Indigenous elder John Robinson of Toronto’s Native People’s Mission passed away May 26. Photo by Michael Swan

Respected elder passes unexpectedly

By 
  • June 10, 2022

Nobody was expecting Indigenous elder John Robinson to die.

“He hadn’t been feeling well for a few days. I finally told him, ‘Enough, you have to go to the hospital,’ ” his grieving daughter Jessica Robinson-Sibbald told The Catholic Register. “He had a massive heart attack at the hospital.”

Mr. Robinson’s death came as a shock to Fr. Wilson Andrade, who was in the midst of arranging to honour Mr. Robinson, 68, for his 50 years of service to the Native People’s Mission at St. Ann’s Church in Toronto. The arrangements were just about in place, and Andrade wanted to tell his close confidant and friend about it face-to-face. That’s when, on May 26, he got the call from Robinson-Sibbald.

“I left everything and I ran, and I was praying to God that I may reach him on time,” Andrade said. “Exactly at the time I reached him there, he passed away. I gave him the last rites.”

Andrade has been the priest in charge at the Native People’s Mission since 2013, but his work with between 60 and 70 regulars at the Indigenous-themed Masses and with the broader Toronto Indigenous community depended on the advice and encouragement he received from Mr. Robinson.

“I remembered that when the elder dies the library of wisdom dies. That is what my feeling is now,” said the Holy Cross Father from India. “I feel like a sheep without a shepherd.”

Mr. Robinson was part of the founding of the Native People’s Mission in 1972. That year, as a 19-year-old stranger in the big city, Mr. Robinson reconnected with his old parish priest from his home town of Goulais Bay, northwest of Sault Ste. Marie, Ont. With former Goulais Bay missionary Jesuit Fr. Barney Mayhew, who would preside at Mr. Robinson’s wedding to his sweetheart Anne Marie, the Robinsons and a few other Indigenous families began celebrating Mass in the basement of St. Ann’s.

As years passed and Mr. Robinson worked his job at BRC Business Enterprises Ltd. building furniture, the soft-spoken, shy man came to play an important role in the Indigenous Catholic community.

“The priests always would call my father and ask for his opinion. ‘What should we do about this? For Kateri days?’ Or whatever. They always called him,” Robinson-Sibbald said. “He lived for that church. He loved that church. He loved going there and he loved being with Fr. Wilson and with the Sister (Patricia Lourdes “Petite” Lao, RNDM) that was there. He would go every single Sunday. It wasn’t like he would ever miss a day.”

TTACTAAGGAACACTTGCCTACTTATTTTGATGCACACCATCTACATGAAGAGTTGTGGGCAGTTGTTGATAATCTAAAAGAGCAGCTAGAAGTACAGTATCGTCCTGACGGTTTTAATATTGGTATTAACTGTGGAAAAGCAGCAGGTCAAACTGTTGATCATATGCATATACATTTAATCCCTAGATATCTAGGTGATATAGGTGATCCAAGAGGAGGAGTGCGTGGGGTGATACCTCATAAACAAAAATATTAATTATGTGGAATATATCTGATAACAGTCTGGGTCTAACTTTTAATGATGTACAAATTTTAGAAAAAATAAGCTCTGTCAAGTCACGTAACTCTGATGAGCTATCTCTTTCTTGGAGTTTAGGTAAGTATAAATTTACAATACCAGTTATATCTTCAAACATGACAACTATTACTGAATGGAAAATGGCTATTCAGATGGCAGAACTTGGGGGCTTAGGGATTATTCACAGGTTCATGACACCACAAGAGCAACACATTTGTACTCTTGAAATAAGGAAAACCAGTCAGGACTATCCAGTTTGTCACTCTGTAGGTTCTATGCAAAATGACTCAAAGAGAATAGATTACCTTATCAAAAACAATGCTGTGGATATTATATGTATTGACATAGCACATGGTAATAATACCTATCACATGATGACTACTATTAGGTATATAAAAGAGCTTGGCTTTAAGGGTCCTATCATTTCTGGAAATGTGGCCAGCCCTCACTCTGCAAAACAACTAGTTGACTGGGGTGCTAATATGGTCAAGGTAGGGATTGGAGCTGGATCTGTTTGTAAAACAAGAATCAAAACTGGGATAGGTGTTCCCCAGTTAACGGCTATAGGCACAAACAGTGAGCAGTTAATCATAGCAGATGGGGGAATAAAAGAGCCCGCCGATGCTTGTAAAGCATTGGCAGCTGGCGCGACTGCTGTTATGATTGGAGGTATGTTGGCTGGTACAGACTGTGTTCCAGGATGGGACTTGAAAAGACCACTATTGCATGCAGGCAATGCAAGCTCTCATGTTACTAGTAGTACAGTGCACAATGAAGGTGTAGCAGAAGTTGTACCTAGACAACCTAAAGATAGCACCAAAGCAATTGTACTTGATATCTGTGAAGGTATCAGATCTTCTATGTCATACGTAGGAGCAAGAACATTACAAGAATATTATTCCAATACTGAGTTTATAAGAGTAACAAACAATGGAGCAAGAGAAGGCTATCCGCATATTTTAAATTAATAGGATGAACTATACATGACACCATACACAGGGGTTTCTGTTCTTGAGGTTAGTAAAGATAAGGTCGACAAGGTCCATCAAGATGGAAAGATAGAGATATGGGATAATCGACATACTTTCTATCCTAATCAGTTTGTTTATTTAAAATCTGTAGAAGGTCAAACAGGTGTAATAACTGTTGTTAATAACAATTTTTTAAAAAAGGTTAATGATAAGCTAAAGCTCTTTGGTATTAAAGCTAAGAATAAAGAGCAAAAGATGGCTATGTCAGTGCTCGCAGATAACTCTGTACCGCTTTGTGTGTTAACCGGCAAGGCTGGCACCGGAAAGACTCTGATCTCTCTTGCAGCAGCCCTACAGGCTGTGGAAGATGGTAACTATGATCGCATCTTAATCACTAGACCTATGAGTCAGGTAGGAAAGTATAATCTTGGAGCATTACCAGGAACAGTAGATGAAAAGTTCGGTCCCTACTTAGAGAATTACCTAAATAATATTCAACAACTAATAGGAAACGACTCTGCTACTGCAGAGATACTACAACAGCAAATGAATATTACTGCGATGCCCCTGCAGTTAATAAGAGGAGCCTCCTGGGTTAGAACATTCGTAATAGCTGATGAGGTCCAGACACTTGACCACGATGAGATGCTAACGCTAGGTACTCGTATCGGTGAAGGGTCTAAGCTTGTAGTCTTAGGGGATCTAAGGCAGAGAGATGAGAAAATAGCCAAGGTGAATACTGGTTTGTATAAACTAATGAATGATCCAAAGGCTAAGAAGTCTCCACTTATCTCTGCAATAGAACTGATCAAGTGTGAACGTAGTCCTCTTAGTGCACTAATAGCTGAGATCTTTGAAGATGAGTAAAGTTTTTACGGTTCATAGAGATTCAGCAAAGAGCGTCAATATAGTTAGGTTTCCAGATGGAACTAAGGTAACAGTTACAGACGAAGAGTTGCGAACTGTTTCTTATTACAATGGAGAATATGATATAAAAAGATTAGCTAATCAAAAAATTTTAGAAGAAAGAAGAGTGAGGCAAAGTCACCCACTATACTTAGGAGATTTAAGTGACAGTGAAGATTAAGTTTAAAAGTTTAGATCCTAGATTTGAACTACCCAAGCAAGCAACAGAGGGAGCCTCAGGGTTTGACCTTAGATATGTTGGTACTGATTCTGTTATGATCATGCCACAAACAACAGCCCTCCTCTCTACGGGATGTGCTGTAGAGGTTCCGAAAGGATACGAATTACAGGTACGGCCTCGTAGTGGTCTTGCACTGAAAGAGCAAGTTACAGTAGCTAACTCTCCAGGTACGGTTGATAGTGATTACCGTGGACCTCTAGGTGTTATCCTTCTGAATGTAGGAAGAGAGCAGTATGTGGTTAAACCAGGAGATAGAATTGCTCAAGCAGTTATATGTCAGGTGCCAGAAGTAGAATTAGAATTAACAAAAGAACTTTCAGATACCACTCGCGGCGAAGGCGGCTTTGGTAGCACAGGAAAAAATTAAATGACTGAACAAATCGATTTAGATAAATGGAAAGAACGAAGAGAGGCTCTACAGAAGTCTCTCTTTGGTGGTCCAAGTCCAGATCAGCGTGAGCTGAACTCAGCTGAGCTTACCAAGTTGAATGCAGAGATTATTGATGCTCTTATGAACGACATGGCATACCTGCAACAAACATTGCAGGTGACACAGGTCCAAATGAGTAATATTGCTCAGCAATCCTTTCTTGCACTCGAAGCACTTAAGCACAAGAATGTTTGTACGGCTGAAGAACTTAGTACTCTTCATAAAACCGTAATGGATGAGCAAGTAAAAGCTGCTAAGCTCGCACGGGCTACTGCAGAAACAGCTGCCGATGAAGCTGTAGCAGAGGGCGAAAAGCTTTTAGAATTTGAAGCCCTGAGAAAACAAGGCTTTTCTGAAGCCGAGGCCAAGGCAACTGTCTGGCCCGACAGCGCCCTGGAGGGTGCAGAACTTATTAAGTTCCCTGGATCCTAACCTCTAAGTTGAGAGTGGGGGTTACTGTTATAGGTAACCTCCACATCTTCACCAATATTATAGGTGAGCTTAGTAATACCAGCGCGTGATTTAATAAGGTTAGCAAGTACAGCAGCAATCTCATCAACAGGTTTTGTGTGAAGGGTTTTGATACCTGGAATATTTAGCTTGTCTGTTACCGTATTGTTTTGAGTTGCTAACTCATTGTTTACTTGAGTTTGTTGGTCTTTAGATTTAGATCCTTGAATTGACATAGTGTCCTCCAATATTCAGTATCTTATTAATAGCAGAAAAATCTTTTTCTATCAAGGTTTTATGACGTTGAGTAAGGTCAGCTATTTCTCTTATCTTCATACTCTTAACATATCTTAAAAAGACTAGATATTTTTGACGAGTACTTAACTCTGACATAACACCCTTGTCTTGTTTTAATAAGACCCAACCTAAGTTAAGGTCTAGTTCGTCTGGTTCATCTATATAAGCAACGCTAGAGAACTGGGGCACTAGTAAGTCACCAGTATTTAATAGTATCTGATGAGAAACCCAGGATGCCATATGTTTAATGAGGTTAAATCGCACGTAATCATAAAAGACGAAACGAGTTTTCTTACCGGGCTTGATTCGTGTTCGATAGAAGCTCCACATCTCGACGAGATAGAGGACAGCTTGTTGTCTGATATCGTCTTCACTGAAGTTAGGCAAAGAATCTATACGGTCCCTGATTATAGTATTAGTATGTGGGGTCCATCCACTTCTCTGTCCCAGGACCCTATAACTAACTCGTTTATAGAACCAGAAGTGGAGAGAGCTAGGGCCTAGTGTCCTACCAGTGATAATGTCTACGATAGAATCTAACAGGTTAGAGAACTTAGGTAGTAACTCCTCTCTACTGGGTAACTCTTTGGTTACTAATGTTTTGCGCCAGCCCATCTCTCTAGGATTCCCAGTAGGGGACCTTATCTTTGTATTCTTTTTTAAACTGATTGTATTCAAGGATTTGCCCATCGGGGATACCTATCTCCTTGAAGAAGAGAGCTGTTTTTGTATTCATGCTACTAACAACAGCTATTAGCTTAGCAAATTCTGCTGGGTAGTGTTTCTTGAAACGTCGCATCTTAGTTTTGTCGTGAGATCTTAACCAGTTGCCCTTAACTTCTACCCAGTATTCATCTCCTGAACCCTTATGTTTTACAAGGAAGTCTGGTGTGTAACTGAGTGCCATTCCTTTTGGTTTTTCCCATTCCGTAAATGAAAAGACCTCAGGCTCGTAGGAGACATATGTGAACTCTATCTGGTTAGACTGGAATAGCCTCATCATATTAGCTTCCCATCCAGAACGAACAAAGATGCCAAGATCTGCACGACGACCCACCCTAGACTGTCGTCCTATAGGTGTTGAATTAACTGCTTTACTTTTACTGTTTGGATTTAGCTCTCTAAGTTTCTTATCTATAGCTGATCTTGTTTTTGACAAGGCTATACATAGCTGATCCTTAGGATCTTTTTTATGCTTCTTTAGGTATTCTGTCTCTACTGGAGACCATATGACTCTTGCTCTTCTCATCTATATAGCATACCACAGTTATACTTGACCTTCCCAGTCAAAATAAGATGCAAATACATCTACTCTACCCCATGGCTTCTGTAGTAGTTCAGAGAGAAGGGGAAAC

Andrade and Mr. Robinson would make a couple of trips a year to participate in Indigenous Catholic conferences, sharing the long drive to Ottawa.

“I really relied on him for his wisdom and motivation. He was my mentor,” said Andrade.

As Toronto’s Native People’s Mission learned about the findings of the Truth and Reconciliation Commission in 2015 and faced the findings of unmarked graves at former residential school sites across Canada in 2021, Mr. Robinson played his role as elder and spokesperson, giving media interviews, offering prayers with Cardinal Thomas Collins in St. Michael’s Cathedral, participating in listening circles for Indigenous and non-Indigenous at St. Ann’s.

While he was deeply connected to Indigenous spirituality, Mr. Robinson’s own experience in Indian day school had left him unable to speak his own Ojibway language. He received some compensation from the Indian Day School Settlement class action, but his greatest desire was to find peace.

“It was hard for him to be with the Church and to try to work past it, to be forgiving and loving to everyone. That’s what he wanted most,” said his daughter.

He found a way where others did not.

“Some members of my family want absolutely nothing to do with the Catholic Church at all,” said Robinson-Sibbald. “My father was like, ‘OK, I respect that. But I choose to stay with the Church.’ ”

Collins greeted news of Mr. Robinson’s death with prayers for him and all those who mourn him.

“I am grateful to elder John Robinson for offering devoted spiritual care to the Native People’s Mission over many years. He was a true servant of Our Lord and a great spiritual leader for the Indigenous Catholics in Toronto, and for the whole community,” Collins said in an email.

As he offered sweetgrass and smudging, praying publicly for the people, the one phrase Mr. Robinson used over and over was “in a good way.” Robinson prayed that people will always “walk in a good way” and look upon one another “in a good way.”

“I think that is what John wants for us, to go walking in a good way,” said Andrade.

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